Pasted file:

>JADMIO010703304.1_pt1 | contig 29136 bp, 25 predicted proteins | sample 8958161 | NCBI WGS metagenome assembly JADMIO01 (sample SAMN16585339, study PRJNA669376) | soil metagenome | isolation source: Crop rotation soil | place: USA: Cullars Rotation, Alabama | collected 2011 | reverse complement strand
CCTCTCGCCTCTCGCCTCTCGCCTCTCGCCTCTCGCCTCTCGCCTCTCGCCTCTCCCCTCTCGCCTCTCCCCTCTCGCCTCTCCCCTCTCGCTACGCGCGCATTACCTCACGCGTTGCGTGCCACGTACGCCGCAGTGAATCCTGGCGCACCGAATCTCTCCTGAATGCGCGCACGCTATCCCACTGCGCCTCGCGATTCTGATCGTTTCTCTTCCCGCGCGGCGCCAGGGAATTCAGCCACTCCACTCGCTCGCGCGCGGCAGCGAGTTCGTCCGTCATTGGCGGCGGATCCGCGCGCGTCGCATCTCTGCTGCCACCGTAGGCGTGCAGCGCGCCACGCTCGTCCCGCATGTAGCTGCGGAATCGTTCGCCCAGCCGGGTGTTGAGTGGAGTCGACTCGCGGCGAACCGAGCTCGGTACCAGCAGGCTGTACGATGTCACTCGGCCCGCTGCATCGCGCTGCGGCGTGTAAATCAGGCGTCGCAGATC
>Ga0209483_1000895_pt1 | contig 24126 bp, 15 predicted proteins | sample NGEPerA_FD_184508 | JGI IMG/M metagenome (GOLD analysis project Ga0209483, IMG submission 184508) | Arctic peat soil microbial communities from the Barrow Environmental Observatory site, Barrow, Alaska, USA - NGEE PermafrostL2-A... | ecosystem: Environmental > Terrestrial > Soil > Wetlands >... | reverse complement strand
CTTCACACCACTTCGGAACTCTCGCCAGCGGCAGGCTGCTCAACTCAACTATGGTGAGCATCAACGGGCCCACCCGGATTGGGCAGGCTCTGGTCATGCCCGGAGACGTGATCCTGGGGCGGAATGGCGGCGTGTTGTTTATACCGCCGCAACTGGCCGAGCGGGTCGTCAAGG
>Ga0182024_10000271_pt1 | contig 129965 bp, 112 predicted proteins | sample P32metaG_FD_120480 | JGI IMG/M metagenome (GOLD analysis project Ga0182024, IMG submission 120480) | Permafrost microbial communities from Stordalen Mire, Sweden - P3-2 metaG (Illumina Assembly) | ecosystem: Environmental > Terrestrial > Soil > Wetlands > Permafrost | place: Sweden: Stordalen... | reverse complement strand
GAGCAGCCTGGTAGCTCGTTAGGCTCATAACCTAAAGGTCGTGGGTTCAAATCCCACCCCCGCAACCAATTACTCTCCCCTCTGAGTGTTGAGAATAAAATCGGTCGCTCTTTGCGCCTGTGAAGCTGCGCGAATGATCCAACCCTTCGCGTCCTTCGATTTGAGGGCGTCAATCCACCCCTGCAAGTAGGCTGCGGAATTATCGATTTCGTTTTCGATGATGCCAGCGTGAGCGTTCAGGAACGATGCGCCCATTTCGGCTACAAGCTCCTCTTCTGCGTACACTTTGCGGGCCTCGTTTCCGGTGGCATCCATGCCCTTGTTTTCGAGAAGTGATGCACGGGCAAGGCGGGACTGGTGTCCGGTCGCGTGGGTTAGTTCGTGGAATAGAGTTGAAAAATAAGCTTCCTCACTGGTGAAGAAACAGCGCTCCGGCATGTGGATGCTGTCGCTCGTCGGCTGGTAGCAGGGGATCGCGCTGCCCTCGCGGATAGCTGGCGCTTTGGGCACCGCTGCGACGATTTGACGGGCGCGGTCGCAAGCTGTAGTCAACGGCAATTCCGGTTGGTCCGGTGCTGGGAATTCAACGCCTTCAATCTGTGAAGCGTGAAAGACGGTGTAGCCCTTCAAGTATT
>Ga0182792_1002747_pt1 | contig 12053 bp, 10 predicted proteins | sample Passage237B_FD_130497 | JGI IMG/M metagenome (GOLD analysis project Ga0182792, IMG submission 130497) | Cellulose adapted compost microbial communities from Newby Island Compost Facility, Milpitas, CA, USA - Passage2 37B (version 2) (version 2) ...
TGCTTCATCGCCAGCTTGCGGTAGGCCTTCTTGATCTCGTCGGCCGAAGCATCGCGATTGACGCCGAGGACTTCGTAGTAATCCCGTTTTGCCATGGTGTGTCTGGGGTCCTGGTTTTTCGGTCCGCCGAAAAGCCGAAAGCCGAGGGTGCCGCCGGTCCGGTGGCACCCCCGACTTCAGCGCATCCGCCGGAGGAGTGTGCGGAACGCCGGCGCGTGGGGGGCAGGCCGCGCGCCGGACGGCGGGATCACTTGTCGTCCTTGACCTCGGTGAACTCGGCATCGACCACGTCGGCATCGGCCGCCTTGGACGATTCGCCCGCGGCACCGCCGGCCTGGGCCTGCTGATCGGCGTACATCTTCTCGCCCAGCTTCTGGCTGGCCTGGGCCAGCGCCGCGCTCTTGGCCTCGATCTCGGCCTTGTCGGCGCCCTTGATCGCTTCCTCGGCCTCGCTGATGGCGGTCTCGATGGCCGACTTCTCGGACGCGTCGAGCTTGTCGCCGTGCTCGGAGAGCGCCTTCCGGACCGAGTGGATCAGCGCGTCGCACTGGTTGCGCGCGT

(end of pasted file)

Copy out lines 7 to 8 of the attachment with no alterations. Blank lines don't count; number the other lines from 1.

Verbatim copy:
>Ga0182792_1002747_pt1 | contig 12053 bp, 10 predicted proteins | sample Passage237B_FD_130497 | JGI IMG/M metagenome (GOLD analysis project Ga0182792, IMG submission 130497) | Cellulose adapted compost microbial communities from Newby Island Compost Facility, Milpitas, CA, USA - Passage2 37B (version 2) (version 2) ...
TGCTTCATCGCCAGCTTGCGGTAGGCCTTCTTGATCTCGTCGGCCGAAGCATCGCGATTGACGCCGAGGACTTCGTAGTAATCCCGTTTTGCCATGGTGTGTCTGGGGTCCTGGTTTTTCGGTCCGCCGAAAAGCCGAAAGCCGAGGGTGCCGCCGGTCCGGTGGCACCCCCGACTTCAGCGCATCCGCCGGAGGAGTGTGCGGAACGCCGGCGCGTGGGGGGCAGGCCGCGCGCCGGACGGCGGGATCACTTGTCGTCCTTGACCTCGGTGAACTCGGCATCGACCACGTCGGCATCGGCCGCCTTGGACGATTCGCCCGCGGCACCGCCGGCCTGGGCCTGCTGATCGGCGTACATCTTCTCGCCCAGCTTCTGGCTGGCCTGGGCCAGCGCCGCGCTCTTGGCCTCGATCTCGGCCTTGTCGGCGCCCTTGATCGCTTCCTCGGCCTCGCTGATGGCGGTCTCGATGGCCGACTTCTCGGACGCGTCGAGCTTGTCGCCGTGCTCGGAGAGCGCCTTCCGGACCGAGTGGATCAGCGCGTCGCACTGGTTGCGCGCGT